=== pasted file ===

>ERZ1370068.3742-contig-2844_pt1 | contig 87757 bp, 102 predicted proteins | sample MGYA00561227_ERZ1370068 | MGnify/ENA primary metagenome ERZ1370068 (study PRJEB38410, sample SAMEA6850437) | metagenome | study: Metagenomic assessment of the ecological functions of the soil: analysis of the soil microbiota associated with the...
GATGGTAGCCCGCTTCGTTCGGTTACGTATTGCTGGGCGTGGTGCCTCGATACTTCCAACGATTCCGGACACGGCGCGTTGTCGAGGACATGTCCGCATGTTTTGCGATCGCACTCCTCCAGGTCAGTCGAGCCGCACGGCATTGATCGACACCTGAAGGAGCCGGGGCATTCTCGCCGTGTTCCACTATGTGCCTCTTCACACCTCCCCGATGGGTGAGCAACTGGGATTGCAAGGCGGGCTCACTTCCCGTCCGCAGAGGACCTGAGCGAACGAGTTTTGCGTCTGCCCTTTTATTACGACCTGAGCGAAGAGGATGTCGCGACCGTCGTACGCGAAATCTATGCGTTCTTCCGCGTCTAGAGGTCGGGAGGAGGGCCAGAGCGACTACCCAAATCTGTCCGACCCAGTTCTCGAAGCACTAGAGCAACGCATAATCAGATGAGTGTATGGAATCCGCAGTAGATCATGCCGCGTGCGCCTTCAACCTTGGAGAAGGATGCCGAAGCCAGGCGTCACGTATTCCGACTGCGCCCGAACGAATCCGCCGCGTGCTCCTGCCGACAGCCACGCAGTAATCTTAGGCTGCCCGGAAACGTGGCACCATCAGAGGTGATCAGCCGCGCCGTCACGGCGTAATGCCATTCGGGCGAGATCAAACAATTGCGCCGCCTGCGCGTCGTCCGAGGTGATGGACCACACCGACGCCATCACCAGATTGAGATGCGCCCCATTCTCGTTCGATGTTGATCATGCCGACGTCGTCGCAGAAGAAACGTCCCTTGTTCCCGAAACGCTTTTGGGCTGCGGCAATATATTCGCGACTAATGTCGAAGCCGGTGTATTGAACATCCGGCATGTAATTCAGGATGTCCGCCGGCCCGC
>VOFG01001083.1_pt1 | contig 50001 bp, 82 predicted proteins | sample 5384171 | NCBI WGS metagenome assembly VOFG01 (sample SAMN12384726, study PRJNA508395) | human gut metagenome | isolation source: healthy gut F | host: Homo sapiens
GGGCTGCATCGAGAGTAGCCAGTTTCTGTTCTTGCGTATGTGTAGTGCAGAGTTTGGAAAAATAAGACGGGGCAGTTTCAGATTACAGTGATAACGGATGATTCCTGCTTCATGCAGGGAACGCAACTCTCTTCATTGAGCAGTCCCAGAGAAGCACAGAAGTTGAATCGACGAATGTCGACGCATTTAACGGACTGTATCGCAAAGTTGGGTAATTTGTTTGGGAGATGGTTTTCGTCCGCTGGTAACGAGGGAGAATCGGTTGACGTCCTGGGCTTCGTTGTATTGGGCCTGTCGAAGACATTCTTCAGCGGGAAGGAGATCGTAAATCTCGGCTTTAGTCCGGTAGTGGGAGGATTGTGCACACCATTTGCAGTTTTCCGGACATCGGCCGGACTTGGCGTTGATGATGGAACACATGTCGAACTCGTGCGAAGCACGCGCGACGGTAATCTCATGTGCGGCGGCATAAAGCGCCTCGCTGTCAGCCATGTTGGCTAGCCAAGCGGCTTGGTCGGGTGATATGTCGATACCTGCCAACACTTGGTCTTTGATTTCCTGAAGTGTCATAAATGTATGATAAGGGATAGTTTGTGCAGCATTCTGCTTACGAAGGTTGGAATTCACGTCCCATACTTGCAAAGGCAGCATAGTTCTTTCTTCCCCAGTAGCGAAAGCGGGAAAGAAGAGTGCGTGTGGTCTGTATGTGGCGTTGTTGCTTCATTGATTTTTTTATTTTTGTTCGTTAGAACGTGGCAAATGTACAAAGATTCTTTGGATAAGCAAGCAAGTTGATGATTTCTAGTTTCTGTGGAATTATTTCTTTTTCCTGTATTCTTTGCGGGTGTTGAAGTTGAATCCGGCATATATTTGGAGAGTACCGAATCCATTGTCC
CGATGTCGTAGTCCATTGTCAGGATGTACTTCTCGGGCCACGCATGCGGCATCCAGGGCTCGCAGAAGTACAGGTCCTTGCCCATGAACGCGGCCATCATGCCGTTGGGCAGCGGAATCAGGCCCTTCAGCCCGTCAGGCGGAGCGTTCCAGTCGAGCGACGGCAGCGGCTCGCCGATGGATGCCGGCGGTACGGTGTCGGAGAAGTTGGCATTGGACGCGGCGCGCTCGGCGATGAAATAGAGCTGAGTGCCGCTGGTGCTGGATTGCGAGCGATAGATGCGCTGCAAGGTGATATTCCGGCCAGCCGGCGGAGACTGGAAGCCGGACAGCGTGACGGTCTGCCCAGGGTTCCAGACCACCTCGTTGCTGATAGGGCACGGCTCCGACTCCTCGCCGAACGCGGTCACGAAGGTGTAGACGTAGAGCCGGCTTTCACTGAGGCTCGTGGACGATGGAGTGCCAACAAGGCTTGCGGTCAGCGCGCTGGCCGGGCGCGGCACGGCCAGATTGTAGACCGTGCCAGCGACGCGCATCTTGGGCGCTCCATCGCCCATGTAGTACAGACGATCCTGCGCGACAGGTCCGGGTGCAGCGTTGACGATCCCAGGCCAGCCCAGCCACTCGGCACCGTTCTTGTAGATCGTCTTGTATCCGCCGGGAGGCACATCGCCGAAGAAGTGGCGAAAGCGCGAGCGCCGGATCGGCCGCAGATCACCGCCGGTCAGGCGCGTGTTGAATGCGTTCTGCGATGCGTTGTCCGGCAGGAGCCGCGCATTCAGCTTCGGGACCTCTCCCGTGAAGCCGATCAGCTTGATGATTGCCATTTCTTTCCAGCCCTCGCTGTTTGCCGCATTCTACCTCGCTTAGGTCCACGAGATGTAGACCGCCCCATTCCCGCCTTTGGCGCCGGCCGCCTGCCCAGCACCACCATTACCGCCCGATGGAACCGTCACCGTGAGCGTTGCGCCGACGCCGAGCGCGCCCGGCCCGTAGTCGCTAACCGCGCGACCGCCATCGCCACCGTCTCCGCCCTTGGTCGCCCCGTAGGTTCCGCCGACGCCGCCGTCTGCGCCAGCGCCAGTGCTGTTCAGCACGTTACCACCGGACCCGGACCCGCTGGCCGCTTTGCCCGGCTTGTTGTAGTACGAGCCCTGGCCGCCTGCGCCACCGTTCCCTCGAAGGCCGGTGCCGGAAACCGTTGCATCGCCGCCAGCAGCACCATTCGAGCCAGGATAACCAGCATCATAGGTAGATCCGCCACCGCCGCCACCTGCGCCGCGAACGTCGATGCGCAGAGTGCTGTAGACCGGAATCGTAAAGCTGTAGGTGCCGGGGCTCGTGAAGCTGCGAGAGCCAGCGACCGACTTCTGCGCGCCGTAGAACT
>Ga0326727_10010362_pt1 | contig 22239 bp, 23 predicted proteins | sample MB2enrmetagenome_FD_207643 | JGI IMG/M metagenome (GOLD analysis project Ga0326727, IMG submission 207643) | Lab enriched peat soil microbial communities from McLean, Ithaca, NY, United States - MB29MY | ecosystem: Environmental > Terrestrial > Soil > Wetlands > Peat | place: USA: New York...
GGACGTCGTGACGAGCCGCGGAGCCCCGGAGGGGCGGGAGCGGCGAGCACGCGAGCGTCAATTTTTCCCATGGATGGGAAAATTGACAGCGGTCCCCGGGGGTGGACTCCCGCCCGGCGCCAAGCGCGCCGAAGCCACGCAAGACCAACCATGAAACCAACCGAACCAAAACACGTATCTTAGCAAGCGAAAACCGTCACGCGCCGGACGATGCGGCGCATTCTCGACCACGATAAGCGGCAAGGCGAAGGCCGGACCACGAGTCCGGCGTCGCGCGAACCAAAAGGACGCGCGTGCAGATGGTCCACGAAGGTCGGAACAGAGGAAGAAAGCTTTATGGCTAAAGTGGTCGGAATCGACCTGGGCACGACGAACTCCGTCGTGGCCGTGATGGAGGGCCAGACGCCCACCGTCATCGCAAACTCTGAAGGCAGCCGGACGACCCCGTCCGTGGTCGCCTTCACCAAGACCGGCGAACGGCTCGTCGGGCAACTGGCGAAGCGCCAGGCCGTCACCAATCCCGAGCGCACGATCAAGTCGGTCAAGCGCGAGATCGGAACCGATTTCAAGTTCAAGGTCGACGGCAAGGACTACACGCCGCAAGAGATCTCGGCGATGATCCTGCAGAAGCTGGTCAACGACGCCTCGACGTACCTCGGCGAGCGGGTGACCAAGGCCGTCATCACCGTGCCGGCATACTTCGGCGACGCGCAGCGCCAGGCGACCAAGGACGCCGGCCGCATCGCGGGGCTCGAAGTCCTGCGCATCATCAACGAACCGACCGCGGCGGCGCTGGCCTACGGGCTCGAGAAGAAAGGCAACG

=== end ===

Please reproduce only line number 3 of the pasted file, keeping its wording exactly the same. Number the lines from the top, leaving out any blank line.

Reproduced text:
>VOFG01001083.1_pt1 | contig 50001 bp, 82 predicted proteins | sample 5384171 | NCBI WGS metagenome assembly VOFG01 (sample SAMN12384726, study PRJNA508395) | human gut metagenome | isolation source: healthy gut F | host: Homo sapiens